it does seem that the more it is examined the less can be said in its favour. Whatever be the cause, there can be no doubt that, as a race, the Moldo-Wallachians do not occupy a high position in European estimation, and one cannot help thinking that their religious and social views have something to do with it. It has been so much the habit of travellers to accept their hospitality and then to abuse them, that it is with hesitation one ventures to give impressions more or less unfavourable to the general existing state of things; but their amiable qualities cannot blind one to what appears to us evils in their society; nor can their warm hospitality and lavish generosity prevent one from stating opinions elsewhere, which it was useless to attempt to dissemble even while in their society. It is the earnest desire to see a new era dawn upon the country that leads one to condemn the old; nor do the inhabitants express themselves satisfied with their political or social condition, nor with the position they occupy in the eyes of Europe. The peculiar relations in which the sexes stand towards each other render chivalry on the part of the men an impossibility. The sentiment is totally unknown among them, and there is, consequently, no basis for that sense of honour which should pervade every other relation in life. No man who does not know what is due to a woman can form the faintest conception of what is due to another man; for it is so much easier to fulfil the generous and noble instincts of one's nature in the former than in the latter case, that we may take it for granted that those who fail in the simplest will fail in the most difficult duties of life.
The most melancholy consideration growing out of this state of things is that connected with the rising generation. How is it possible for children troubled with doubt from infancy as to who are their nearest relations, trained in an atmosphere of deceit, and brought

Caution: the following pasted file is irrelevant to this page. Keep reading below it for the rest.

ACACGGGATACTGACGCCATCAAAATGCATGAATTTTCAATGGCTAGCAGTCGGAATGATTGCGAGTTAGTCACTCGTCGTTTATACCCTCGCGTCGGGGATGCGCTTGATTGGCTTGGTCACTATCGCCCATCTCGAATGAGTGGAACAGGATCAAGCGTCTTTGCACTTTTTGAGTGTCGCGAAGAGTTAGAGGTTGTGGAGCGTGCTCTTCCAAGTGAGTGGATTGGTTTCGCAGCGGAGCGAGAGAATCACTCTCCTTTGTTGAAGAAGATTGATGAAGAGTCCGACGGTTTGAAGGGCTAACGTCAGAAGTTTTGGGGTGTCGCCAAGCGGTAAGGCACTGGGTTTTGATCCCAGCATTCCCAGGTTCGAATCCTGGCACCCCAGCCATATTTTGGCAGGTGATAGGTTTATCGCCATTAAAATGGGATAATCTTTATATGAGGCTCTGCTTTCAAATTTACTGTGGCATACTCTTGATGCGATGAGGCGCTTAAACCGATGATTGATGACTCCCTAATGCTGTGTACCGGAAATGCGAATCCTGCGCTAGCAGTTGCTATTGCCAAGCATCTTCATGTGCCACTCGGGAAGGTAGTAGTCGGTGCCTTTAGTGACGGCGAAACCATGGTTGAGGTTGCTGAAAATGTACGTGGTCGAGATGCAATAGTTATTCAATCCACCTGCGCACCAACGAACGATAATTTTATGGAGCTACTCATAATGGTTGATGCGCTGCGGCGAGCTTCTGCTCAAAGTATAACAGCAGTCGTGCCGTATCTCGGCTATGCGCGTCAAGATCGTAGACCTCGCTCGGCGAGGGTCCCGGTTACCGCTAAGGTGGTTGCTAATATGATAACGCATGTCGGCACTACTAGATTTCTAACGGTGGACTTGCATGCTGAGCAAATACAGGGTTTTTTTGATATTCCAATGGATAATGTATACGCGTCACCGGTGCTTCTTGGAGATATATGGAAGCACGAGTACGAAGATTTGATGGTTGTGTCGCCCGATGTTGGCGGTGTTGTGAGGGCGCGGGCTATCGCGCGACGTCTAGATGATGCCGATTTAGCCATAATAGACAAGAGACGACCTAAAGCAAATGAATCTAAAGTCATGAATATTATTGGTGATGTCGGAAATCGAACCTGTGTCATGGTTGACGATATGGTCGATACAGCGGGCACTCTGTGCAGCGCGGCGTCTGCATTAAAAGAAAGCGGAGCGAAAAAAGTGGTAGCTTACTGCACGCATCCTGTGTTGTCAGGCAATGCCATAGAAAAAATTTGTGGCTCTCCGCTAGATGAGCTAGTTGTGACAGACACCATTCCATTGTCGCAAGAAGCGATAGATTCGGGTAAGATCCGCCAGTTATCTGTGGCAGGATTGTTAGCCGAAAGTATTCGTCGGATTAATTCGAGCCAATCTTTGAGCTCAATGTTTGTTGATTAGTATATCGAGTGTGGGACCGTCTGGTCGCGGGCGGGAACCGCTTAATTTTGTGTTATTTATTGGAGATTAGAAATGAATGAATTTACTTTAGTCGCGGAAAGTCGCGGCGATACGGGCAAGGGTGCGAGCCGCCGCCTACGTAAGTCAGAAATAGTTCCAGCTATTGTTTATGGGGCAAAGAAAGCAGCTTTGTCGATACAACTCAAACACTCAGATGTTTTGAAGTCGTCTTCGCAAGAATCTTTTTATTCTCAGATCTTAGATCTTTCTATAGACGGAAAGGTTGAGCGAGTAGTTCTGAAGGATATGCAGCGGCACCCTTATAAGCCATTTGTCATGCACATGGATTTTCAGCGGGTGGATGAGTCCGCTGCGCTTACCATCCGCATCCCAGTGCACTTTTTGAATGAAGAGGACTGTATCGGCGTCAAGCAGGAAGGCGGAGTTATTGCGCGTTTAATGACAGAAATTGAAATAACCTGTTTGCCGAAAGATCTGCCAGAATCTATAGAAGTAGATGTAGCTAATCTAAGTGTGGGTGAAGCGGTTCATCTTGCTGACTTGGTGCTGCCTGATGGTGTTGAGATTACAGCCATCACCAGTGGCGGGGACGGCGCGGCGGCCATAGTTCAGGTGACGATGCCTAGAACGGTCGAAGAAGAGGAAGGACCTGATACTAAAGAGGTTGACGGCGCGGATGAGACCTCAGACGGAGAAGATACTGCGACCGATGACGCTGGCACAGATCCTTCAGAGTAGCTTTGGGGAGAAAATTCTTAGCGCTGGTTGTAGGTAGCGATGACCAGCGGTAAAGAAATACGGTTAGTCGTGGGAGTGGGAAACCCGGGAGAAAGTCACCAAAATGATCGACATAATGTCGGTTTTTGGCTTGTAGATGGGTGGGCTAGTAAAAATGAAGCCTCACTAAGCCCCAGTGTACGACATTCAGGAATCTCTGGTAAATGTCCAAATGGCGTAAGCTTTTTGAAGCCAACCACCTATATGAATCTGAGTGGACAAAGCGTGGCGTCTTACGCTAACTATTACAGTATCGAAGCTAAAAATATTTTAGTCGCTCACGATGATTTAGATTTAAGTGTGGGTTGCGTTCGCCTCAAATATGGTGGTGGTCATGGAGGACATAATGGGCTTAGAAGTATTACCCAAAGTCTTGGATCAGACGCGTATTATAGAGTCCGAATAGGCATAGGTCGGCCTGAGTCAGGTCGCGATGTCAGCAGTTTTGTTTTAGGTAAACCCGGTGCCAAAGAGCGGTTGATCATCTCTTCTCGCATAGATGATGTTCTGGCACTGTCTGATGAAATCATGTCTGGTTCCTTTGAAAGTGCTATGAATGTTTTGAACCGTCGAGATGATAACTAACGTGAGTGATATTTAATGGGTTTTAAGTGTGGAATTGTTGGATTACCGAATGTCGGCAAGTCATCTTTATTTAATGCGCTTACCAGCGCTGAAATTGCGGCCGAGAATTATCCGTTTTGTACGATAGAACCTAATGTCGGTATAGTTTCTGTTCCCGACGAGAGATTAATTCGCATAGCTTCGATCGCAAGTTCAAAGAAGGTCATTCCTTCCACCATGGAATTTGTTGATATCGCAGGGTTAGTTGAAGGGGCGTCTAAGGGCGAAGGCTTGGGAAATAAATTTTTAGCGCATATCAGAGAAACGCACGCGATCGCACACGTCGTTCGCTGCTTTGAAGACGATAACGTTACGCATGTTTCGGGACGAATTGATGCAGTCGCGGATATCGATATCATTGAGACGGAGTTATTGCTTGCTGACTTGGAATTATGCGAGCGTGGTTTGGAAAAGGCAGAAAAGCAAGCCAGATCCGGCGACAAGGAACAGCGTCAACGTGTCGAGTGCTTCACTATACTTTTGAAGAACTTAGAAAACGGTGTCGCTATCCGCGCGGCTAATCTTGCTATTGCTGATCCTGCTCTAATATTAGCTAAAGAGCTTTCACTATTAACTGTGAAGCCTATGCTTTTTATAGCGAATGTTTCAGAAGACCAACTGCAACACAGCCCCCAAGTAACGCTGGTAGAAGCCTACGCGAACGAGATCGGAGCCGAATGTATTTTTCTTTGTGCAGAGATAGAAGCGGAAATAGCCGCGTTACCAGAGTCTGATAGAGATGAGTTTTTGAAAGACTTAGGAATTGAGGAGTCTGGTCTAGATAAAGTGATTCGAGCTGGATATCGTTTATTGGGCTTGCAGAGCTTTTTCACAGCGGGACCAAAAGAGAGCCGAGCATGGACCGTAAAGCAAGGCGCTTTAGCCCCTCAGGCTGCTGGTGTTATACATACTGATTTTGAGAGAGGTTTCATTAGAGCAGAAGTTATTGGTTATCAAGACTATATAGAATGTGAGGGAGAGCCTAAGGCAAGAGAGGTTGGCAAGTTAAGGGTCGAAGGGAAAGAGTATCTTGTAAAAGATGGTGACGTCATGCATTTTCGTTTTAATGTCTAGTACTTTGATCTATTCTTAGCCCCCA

up amid discussions derogatory to their parents in particular, and to the sexes in general, to acquire a sense of honour? If possible, the standard will get lower and lower with each new generation, and the only way to raise it would be by sending the children to be educated in countries where virtue, public and private, is considered essential to the respect of the community, and where vices are visited with its condemnation. Such a thing as being expelled from society is unknown in the Principalities, simply because it would be impossible for a man to commit any crime bad enough for such a fate. There is no reason why all this should not be changed. The moral capabilities of the race may be as high as those of any other, if they only had the chance of developing them; but they labour under the disadvantage of being, in this remote corner of Europe, the perpetual subject of intrigue to the great Powers who protect them, and who have from the first set an example of political immorality in every transaction connected with the destiny of these provinces. Whether they have contaminated the Powers, or the Powers have contaminated them, is difficult to determine; but the atmosphere seems charged with intrigue-social, political, national, and diplomatic. Before these countries can be regenerated, they must get rid of a protectorate which demoralises them, of a Prince who plunders them, and of a religion which degrades them. Whether they would be in a better plight separated from each other, ruled over by princes of foreign extraction, and unprotected by any one, which is their ambition; or incorporated into the two neighbouring Powers, which is their dread, it is difficult to determine. So far as they are themselves concerned, no change could be for the worse; and so far as the peace and tranquillity of Europe are concerned, almost any change would be for the better.